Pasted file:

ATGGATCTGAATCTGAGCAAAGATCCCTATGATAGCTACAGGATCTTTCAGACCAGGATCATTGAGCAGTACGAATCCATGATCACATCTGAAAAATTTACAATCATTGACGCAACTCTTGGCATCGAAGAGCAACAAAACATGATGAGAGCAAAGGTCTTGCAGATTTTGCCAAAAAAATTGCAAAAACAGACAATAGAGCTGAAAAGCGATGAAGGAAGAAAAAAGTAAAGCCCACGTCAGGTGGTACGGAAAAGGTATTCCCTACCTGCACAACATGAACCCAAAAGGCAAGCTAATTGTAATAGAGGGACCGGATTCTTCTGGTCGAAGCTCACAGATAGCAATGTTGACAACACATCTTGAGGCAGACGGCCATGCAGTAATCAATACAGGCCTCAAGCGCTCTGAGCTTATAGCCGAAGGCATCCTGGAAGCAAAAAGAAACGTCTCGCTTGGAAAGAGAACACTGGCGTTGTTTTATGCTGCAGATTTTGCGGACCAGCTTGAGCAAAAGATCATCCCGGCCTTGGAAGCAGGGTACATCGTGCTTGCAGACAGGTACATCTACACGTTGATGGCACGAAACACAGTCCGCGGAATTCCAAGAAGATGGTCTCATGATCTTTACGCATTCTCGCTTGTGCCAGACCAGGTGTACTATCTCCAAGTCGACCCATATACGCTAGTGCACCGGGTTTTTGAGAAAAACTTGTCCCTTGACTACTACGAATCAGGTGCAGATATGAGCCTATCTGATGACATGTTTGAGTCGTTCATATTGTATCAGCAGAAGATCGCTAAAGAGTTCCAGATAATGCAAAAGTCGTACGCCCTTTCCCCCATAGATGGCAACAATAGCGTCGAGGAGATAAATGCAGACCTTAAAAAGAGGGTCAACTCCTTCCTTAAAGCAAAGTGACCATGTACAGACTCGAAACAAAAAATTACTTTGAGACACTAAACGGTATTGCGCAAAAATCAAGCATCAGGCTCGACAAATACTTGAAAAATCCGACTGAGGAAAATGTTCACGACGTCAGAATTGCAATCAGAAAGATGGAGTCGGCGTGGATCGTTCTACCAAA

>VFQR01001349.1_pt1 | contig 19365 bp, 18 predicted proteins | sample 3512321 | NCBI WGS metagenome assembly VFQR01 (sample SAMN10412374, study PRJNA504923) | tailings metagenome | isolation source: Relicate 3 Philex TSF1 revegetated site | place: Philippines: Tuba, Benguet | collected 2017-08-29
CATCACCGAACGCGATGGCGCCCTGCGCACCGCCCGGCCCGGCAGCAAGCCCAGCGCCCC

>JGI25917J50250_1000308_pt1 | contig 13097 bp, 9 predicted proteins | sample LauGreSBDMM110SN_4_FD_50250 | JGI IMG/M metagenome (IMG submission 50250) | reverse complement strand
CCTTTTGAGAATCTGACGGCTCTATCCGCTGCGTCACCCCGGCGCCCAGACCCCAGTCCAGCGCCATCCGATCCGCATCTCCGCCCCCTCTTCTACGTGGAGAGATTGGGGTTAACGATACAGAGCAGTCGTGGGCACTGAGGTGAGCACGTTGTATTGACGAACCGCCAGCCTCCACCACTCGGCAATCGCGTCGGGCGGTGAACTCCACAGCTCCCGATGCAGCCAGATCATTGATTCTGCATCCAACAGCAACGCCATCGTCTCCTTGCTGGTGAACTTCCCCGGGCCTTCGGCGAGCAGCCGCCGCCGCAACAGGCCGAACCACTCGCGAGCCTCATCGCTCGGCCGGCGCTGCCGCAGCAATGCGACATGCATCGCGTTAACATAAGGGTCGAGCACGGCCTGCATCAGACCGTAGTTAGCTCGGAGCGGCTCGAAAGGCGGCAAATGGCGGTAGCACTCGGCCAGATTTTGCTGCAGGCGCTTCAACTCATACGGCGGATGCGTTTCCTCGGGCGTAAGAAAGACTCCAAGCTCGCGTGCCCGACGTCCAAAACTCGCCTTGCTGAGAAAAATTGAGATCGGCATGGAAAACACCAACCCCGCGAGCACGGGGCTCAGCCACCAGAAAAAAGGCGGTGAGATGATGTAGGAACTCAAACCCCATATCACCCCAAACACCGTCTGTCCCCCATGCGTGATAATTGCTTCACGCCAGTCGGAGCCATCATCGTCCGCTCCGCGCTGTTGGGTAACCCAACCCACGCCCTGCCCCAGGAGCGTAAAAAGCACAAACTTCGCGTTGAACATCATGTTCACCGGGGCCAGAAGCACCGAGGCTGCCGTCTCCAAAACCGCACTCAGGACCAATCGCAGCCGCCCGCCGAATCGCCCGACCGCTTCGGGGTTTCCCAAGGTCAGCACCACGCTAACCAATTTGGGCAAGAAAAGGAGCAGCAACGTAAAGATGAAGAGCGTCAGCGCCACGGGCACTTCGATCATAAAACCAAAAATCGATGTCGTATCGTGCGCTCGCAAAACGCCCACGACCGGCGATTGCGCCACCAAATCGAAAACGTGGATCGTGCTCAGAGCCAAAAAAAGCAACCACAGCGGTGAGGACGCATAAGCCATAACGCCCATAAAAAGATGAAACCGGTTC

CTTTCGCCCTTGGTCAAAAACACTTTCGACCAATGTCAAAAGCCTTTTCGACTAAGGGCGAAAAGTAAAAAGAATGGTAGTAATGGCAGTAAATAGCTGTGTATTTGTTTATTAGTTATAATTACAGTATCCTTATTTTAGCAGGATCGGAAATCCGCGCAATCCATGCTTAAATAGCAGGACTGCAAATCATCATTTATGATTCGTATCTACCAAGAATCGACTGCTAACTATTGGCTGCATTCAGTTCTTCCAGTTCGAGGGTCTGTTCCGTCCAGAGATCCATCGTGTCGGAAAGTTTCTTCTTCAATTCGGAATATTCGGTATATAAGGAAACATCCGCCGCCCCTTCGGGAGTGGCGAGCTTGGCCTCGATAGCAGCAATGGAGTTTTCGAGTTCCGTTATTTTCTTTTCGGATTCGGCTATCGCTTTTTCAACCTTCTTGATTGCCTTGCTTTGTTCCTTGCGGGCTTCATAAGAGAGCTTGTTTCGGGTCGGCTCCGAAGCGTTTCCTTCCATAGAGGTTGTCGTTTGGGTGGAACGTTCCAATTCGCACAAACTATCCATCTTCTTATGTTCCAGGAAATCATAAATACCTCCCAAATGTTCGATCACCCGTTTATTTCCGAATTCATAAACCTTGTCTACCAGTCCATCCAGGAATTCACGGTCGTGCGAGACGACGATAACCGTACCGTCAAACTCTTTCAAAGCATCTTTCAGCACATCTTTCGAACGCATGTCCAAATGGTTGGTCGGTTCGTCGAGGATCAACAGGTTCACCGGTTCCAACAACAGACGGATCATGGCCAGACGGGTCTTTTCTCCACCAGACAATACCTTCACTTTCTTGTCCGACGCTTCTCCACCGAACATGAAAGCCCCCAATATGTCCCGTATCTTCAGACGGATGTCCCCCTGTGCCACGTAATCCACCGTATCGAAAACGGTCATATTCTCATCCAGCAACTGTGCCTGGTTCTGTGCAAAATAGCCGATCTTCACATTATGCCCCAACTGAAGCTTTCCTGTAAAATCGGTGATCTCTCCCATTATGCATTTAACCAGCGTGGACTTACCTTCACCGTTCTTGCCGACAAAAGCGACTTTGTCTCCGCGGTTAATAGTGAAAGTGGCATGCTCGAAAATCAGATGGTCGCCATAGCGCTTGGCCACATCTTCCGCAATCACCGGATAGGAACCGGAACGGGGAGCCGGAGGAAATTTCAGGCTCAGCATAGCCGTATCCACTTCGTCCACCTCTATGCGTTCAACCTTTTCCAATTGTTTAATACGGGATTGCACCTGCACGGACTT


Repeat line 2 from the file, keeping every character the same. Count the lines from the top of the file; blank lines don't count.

>VFQR01001349.1_pt1 | contig 19365 bp, 18 predicted proteins | sample 3512321 | NCBI WGS metagenome assembly VFQR01 (sample SAMN10412374, study PRJNA504923) | tailings metagenome | isolation source: Relicate 3 Philex TSF1 revegetated site | place: Philippines: Tuba, Benguet | collected 2017-08-29